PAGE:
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    France says more signs of chemical weapons in Syria

    BRUSSELS (AP) — France’s foreign minister says more signs have emerged of chemical weapons being used in Syria.

    France had been looking into reports of that since early this month when the ministry said there were accounts and indicators on the use of chemical weapons in Syria’s civil war that needed to be verified.

    On Monday, minister Laurent Fabius said outside a meeting of European Union foreign ministers in Brussels that there ‘‘ are stronger and better substantiated indications of the local use of chemical arms. We have to check this and (we) are doing this with our partners.’’


    The U.S., Turkey and Qatar persuaded the U.N.’s top human rights body to hold another urgent debate on the civil war in Syria, the first such session in more than a year, as diplomats pushed Monday for more international pressure to hold accountable those responsible for killing thousands of civilians.

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    U.N. Human Rights Council President Remigiusz Henczel said the debate will be held on Wednesday, and officials said negotiations have already begun on a resolution focused on the violence in the Syrian town of Qusair, near Lebanon.

    It would be the council’s second urgent debate since March 2012, but the council also held four special sessions focused on Syria between the start of the crisis in March 2011 and June 2012.

    In addition, there has been talk of another resolution that could be taken up toward the end of the council’s three-week session involving a possible attempt to curtail Syria’s participation in meetings of the 47-nation council, where it is not a formal member.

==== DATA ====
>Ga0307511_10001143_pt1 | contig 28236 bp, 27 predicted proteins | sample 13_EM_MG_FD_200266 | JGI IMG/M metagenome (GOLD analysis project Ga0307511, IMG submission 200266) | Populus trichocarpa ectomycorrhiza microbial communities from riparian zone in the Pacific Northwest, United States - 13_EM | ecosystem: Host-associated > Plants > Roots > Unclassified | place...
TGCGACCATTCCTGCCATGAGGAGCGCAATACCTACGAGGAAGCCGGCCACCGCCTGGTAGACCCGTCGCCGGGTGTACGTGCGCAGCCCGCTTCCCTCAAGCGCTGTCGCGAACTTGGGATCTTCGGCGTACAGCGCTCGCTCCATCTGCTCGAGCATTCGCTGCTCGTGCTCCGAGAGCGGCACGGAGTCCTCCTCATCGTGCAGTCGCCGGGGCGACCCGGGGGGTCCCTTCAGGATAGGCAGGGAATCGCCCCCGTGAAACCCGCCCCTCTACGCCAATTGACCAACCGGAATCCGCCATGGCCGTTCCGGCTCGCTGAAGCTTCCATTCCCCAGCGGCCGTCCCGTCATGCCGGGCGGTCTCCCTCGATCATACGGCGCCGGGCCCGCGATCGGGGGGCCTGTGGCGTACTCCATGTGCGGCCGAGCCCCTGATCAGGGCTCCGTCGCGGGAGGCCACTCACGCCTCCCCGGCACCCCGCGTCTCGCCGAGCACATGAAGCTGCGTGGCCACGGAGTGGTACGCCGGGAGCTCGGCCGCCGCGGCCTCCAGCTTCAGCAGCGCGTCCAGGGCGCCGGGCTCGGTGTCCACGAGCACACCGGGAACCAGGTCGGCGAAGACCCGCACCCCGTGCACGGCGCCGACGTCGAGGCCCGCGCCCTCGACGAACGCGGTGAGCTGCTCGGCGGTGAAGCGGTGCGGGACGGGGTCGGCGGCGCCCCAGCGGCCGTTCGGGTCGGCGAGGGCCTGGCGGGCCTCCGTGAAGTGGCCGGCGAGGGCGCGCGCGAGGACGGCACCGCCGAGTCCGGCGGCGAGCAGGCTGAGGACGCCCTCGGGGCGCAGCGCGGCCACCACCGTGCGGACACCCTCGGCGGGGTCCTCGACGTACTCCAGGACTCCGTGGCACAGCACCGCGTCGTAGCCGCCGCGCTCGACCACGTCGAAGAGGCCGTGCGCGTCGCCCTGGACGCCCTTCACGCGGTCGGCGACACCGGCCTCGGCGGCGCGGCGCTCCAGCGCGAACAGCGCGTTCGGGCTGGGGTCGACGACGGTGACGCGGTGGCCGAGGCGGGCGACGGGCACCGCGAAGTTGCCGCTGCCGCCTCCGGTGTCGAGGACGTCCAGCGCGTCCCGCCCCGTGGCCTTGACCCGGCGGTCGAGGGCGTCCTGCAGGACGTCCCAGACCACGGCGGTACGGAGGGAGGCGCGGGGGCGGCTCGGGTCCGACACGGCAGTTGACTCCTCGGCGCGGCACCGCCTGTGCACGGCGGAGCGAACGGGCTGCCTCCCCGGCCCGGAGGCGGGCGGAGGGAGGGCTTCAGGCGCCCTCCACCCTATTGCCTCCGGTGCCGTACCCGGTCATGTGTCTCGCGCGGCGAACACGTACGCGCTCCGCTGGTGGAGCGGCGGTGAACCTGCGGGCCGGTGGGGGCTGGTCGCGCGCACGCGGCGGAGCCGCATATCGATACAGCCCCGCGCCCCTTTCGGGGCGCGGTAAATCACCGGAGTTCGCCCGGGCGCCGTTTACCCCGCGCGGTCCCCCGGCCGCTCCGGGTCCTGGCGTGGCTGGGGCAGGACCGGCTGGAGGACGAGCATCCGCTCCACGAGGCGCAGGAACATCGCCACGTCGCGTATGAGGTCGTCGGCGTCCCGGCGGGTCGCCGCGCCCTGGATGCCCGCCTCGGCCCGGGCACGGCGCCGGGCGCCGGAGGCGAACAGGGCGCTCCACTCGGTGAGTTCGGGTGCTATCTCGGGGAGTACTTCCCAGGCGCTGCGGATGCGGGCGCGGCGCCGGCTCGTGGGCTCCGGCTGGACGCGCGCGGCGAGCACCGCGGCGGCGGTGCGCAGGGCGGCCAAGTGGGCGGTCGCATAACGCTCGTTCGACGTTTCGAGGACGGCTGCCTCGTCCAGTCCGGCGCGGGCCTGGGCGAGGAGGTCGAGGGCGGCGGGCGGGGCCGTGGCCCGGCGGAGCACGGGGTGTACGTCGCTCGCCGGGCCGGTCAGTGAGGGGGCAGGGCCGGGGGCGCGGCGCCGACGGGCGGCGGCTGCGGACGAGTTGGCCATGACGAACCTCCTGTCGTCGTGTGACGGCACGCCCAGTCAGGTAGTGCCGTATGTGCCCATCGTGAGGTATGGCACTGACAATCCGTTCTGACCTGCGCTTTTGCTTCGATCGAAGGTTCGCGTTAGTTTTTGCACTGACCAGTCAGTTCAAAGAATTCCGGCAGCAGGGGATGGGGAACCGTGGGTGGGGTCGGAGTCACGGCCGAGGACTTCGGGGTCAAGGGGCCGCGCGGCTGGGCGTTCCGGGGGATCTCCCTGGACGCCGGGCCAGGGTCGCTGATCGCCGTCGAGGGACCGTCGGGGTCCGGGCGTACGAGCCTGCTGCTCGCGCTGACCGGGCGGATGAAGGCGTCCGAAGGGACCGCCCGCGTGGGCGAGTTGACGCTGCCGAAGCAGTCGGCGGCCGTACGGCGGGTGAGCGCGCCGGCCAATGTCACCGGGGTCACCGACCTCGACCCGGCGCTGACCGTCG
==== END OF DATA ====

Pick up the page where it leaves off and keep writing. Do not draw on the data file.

The council has passed nine previous resolutions on Syria seeking to bring an end to, and impose accountability for, the waves of killings, rapes, torture, shelling of civilians and other horrific abuses from Syria’s escalating catastrophe.


    Diplomats exchanged sharp words moments after the opening of the council’s latest three-week session, which immediately focused on the more than 70,000 people killed in Syria and millions displaced since the uprising against its president, Bashar Assad, began in March 2011 and became a civil war.

    Ambassador Oguz Demiralp of Turkey said the Assad regime is ‘‘attacking its own citizens with heavy weapons’’ in Qusair, which has been under attack by government forces and members of Lebanon’s Hezbollah group since last week.

    ‘‘This time the Syrian regime is blatantly hand-in-hand with foreign culprits,’’ he said. ‘‘Those who cling to power in Syria seem to have lost sense of reality and humanity.’’

    Syrian Ambassador Faysal Khabbaz Hamoui lashed back, saying the council’s focus on his nation violates principles of impartiality because it comes from nations that support the rebels battling the government troops.